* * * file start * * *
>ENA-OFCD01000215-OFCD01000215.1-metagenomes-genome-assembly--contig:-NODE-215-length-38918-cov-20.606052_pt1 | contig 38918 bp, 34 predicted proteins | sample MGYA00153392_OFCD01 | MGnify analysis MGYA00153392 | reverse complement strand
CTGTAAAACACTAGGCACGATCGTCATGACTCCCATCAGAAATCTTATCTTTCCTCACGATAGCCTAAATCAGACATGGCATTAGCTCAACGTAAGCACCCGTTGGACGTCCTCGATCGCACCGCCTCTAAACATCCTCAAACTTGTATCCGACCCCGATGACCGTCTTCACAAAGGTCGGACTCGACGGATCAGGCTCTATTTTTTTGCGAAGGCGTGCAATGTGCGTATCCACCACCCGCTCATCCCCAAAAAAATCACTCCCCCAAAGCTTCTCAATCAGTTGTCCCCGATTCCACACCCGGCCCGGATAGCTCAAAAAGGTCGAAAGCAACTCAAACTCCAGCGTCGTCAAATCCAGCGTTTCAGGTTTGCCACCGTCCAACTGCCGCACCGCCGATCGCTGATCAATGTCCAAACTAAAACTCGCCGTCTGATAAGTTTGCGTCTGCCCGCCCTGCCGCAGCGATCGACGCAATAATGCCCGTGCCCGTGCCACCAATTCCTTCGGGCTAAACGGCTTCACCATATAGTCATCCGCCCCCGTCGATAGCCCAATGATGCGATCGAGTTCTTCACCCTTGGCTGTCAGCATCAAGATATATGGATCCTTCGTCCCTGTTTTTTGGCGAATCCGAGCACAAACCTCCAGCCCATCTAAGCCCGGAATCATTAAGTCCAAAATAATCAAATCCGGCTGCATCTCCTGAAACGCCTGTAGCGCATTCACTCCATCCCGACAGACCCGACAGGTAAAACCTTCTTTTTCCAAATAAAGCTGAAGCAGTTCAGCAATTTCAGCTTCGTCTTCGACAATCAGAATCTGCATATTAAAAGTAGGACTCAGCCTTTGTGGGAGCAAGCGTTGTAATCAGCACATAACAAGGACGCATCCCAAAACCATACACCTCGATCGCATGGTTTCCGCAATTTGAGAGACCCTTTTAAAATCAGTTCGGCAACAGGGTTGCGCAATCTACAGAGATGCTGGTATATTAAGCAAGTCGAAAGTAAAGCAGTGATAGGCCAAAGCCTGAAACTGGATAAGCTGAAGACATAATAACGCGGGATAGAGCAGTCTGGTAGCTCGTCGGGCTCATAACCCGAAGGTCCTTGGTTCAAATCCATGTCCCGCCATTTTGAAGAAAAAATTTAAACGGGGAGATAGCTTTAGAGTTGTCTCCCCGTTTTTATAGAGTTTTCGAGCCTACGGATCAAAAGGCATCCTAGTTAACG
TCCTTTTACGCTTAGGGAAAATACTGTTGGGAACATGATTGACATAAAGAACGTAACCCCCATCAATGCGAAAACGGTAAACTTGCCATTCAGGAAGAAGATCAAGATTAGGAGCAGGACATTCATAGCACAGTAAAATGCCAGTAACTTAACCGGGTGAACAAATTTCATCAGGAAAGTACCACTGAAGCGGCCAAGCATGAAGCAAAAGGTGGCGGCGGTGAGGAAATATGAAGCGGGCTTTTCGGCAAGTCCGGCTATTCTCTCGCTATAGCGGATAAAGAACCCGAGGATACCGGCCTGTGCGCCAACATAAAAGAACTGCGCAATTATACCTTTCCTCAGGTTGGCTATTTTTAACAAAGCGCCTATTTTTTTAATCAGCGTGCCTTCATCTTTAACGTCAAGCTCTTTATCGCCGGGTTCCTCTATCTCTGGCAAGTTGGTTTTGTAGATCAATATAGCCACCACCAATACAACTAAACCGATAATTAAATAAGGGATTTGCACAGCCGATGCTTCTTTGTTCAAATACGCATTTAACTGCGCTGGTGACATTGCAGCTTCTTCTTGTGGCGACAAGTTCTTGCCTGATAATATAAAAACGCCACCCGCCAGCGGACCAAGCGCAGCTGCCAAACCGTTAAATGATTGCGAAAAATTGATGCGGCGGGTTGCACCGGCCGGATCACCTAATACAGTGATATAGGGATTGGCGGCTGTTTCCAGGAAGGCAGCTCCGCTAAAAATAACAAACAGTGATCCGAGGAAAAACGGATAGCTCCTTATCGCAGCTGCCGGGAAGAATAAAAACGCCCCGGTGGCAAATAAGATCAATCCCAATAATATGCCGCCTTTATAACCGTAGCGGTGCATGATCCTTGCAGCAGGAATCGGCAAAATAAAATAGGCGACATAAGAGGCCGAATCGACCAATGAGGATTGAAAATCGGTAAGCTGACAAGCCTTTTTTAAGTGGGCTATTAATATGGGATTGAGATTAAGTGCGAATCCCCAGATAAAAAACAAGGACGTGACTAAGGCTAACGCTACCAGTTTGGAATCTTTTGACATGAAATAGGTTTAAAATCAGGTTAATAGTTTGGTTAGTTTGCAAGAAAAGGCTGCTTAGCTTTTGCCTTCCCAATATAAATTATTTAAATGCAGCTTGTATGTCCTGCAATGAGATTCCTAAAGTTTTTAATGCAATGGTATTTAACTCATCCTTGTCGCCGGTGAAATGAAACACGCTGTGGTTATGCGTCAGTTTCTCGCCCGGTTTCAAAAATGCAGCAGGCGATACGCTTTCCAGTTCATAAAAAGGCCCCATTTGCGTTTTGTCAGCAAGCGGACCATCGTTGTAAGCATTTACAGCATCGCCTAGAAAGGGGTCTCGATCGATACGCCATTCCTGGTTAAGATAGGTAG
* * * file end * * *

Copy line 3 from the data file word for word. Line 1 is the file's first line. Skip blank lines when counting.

TCCTTTTACGCTTAGGGAAAATACTGTTGGGAACATGATTGACATAAAGAACGTAACCCCCATCAATGCGAAAACGGTAAACTTGCCATTCAGGAAGAAGATCAAGATTAGGAGCAGGACATTCATAGCACAGTAAAATGCCAGTAACTTAACCGGGTGAACAAATTTCATCAGGAAAGTACCACTGAAGCGGCCAAGCATGAAGCAAAAGGTGGCGGCGGTGAGGAAATATGAAGCGGGCTTTTCGGCAAGTCCGGCTATTCTCTCGCTATAGCGGATAAAGAACCCGAGGATACCGGCCTGTGCGCCAACATAAAAGAACTGCGCAATTATACCTTTCCTCAGGTTGGCTATTTTTAACAAAGCGCCTATTTTTTTAATCAGCGTGCCTTCATCTTTAACGTCAAGCTCTTTATCGCCGGGTTCCTCTATCTCTGGCAAGTTGGTTTTGTAGATCAATATAGCCACCACCAATACAACTAAACCGATAATTAAATAAGGGATTTGCACAGCCGATGCTTCTTTGTTCAAATACGCATTTAACTGCGCTGGTGACATTGCAGCTTCTTCTTGTGGCGACAAGTTCTTGCCTGATAATATAAAAACGCCACCCGCCAGCGGACCAAGCGCAGCTGCCAAACCGTTAAATGATTGCGAAAAATTGATGCGGCGGGTTGCACCGGCCGGATCACCTAATACAGTGATATAGGGATTGGCGGCTGTTTCCAGGAAGGCAGCTCCGCTAAAAATAACAAACAGTGATCCGAGGAAAAACGGATAGCTCCTTATCGCAGCTGCCGGGAAGAATAAAAACGCCCCGGTGGCAAATAAGATCAATCCCAATAATATGCCGCCTTTATAACCGTAGCGGTGCATGATCCTTGCAGCAGGAATCGGCAAAATAAAATAGGCGACATAAGAGGCCGAATCGACCAATGAGGATTGAAAATCGGTAAGCTGACAAGCCTTTTTTAAGTGGGCTATTAATATGGGATTGAGATTAAGTGCGAATCCCCAGATAAAAAACAAGGACGTGACTAAGGCTAACGCTACCAGTTTGGAATCTTTTGACATGAAATAGGTTTAAAATCAGGTTAATAGTTTGGTTAGTTTGCAAGAAAAGGCTGCTTAGCTTTTGCCTTCCCAATATAAATTATTTAAATGCAGCTTGTATGTCCTGCAATGAGATTCCTAAAGTTTTTAATGCAATGGTATTTAACTCATCCTTGTCGCCGGTGAAATGAAACACGCTGTGGTTATGCGTCAGTTTCTCGCCCGGTTTCAAAAATGCAGCAGGCGATACGCTTTCCAGTTCATAAAAAGGCCCCATTTGCGTTTTGTCAGCAAGCGGACCATCGTTGTAAGCATTTACAGCATCGCCTAGAAAGGGGTCTCGATCGATACGCCATTCCTGGTTAAGATAGGTAG